But in this case, my colleage, whose post came up on my work-facebook timeline, was sharing his disgust at a picture of a young woman from the LAD Bible facebook page. She was in her late teens, most likely, maybe early twenties, and she was plump-ish. I wouldn't go much further than that. She had long, thick, brown hair, a nice face, if wearing a slightly aggressive expression, and she was wearing a Wonder Woman leotard that was a bit too tight for her. She had one foot on a coffee table, and was leaning forward slightly, I think, in a vaguely aggressive pose. The leotard was wedgie-ing her, and one of her ass cheeks was hanging out. It wasn't massively flattering, but then it wasn't the worst thing in the world either.
My colleague was full of disgust for this woman. He and his friends were revolted. Appalled. Angry that this photo was there for them to look at. How dare she. They were full of ire and outrage and revulsion, oh yes. It was great fun for them.
I felt shit. On various levels. Because it was sexist. Because it was mean. Because it was so 'the Internet'. Because it was so body-negative. So unevolved. Such misdirected rage. And because I'm so fat, too. I'd love to look like that girl. Ok, I might not be tempted to put myself about in a too-tight leotard even if I did... but who knows what I might play around with in the privacy of my own home? It made me feel horrible.
The next time I saw said colleague, I brought it up, in the staffroom. At first he thought I was joining in, and warmed to the discussion of how disgusting it was. Said colleague is a shortish, plumpish guy. Young still, kind of cute in a boyish way. Not bursting with self confidence - wears jumpers in all weather, for example.
Then he realised I was saying it was awful how nasty he and his friends had been. He protested that she'd submitted it - forced it on him for his comment, I guess. I thought that was possible but not necessarily true, it being where it was. I wondered when he was going to post his leotard pic. As I popped out of the room to get something next door I said something I shouldn't have - I said 'You're not as nice as I thought you were.' I only meant it a little bit jokily, but the more I think about it, the more I think it's true. When I came back in, he said to me quite defensively that the topic 'wasn't relevant to anything' and I realised I shouldn't have brought it up in the staffroom with others around. I'm a little surprised by that, to be honest, but I get this social stuff wrong so often - so I apologised for that. Later I went to fb and sent him a message apologising again and explaining that his post had made me feel really bad and I was going to unfollow so as to avoid seeing others like it, and also so I wouldn't intrude on it in that way. I also said I'd rather save my disgust for worthier subjects like war, or racism, or sexism, etc.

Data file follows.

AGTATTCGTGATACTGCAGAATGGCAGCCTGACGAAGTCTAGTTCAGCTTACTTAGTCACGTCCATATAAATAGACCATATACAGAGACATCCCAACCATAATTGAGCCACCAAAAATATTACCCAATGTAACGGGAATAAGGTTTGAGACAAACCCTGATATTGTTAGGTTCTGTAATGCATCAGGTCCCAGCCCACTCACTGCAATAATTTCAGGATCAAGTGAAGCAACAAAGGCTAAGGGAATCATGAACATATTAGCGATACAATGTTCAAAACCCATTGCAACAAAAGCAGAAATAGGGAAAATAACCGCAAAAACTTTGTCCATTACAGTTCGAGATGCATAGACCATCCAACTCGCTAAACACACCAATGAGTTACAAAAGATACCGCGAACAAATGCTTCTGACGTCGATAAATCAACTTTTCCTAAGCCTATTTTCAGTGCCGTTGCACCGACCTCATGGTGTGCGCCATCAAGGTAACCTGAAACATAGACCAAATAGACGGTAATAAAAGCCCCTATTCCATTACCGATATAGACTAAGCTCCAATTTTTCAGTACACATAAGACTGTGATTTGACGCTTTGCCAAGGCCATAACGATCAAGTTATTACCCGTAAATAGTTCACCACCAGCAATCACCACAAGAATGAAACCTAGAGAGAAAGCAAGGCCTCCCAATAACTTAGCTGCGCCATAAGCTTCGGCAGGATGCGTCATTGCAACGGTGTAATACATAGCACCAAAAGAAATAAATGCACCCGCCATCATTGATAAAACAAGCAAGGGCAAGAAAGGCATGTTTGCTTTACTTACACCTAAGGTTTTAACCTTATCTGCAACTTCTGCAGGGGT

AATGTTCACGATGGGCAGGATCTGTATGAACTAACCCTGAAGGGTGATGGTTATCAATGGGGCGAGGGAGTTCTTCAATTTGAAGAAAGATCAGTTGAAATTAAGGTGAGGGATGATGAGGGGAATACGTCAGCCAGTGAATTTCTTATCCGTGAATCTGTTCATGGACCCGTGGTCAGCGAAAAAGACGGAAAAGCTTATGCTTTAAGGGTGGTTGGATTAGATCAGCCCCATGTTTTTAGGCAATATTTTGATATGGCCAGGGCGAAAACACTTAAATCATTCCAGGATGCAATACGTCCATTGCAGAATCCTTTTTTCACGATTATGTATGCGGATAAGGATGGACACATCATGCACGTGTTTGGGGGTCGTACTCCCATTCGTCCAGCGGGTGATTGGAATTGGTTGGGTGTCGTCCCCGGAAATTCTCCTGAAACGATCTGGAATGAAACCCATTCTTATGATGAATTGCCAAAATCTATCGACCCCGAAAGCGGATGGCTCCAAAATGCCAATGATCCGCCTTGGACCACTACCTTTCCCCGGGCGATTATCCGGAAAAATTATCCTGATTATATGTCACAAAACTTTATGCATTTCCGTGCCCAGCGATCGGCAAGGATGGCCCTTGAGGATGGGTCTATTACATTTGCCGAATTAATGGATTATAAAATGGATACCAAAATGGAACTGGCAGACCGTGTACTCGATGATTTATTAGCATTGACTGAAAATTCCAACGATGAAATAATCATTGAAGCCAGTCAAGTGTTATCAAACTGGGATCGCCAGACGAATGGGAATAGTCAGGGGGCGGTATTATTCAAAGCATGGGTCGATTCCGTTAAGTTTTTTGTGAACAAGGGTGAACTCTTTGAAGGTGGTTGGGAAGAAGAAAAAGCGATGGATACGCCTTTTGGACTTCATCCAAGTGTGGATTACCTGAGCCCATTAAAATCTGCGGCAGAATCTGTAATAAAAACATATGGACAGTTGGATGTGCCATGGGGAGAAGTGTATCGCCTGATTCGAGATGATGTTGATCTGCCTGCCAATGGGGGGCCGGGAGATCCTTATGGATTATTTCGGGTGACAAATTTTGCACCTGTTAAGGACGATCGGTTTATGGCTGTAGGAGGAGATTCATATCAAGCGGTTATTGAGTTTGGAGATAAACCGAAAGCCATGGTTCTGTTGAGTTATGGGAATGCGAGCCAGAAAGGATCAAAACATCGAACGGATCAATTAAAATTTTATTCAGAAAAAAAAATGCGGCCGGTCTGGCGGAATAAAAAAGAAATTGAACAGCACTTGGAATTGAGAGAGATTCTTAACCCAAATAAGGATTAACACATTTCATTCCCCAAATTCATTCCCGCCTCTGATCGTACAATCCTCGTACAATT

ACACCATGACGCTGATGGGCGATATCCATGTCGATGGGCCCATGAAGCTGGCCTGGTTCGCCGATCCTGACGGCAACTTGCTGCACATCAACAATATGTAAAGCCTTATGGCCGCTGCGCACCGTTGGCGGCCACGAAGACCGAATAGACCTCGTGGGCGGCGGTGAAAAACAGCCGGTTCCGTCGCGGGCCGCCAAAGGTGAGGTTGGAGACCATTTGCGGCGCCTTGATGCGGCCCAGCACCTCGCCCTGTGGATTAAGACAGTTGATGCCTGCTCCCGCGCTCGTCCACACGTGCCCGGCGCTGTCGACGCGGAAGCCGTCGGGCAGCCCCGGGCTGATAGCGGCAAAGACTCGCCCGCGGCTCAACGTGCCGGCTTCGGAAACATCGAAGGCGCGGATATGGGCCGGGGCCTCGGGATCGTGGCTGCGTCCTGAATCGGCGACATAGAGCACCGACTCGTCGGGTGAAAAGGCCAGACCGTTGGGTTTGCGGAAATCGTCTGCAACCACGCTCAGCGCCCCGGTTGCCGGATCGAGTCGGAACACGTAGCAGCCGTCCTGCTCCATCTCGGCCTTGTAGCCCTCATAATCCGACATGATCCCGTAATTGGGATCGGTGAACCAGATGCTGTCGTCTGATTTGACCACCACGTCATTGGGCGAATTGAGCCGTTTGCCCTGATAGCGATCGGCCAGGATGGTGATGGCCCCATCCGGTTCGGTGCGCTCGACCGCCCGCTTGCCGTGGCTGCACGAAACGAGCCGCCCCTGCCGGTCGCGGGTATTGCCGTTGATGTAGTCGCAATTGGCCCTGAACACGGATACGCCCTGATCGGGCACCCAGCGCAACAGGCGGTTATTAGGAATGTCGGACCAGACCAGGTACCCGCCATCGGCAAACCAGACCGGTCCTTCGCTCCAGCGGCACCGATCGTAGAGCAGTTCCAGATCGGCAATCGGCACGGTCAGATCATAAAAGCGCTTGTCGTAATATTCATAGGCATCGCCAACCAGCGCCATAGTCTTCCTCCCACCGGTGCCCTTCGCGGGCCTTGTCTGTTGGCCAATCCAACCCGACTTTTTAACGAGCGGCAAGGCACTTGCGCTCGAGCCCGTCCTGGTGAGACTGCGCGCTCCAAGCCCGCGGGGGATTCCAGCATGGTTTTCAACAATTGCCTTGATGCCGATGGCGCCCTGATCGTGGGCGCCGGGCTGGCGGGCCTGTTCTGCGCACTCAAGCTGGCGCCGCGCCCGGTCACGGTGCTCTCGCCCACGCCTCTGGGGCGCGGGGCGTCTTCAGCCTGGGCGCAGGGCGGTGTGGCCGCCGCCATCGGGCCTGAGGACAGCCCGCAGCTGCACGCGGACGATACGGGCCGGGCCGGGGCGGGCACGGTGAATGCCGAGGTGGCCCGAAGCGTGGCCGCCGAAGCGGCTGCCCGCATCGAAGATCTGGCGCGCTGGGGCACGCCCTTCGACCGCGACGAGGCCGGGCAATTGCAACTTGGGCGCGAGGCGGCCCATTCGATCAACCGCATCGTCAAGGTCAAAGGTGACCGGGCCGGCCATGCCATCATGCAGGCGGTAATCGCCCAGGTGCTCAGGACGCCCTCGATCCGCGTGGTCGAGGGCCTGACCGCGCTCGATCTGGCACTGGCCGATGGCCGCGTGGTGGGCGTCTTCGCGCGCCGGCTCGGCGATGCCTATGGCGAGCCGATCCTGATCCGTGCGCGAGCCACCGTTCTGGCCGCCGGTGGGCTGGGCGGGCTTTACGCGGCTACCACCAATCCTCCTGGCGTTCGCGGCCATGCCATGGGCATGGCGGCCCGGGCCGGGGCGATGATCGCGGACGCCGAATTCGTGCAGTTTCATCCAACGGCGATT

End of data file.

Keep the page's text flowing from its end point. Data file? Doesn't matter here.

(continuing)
He's blanked me since, today he was in to cover the class I share and barely talked to me when I said something about it. This guy is training to be a primary school teacher.
Here's the thing. I'm sensitive about this because I spend my life in fear that I'll disgust someone. I listen to my fit, handsome, sweet colleague talking about how fat girls in leggings are disgusting, how they shouldn't wear them. How hard it is to look at women who look like that. And I sit there terrified of the space I'm taking up, whether my ass is adequately camouflaged, mortified that people are looking at my fat fingers as I hand them something. I'm terrified of revolting people. I'm ashamed I haven't fixed myself. At the same time my shame is challenged by the idea of body positivity, and of not being defined by what you look like. The Internet, despite trolling and Photoshop and all, has been helpful. Showing larger, older bodies that are beautiful, because of, not despite. People who love themselves and are loved despite looking 'normal' instead of modelesque. Other people cheering that on. People calling others out, supporting each other. This!
But this normal little Irish guy, who's going to be teaching chubby pre-pubescent girls, maybe, is out there with his attitude. It scares me. It shames him, I think, in my eyes at least, but it still manages to shame me too.
Someone posted a search term to their blog they'd read today about removing socks seductively - a niche fetish, I thought. Socks... just not so sexy. I was going to say something in return about whether the original searcher would find the pressure rings around my ankles sexy. But then I looked at them and was confronted with such an unappealing sight, red grooves cut into my water-retaining legs that look more in need of support tights than socks at all... and I felt full of shame and revulsion and realised that it wouldn't even be funny, just gross, to make that comment. Fat isn't sexy. Sometimes it really isn't, despite all the body-positivity the Internet has to offer. It's ageing, it's defeminising, oh, how could anyone love a cankle? Not me, in truth.
And seeing yer man and his attitude today makes me feel shit all over again. For his judgement. For my own self-hatred. For all of it. Oh, it's not right yet.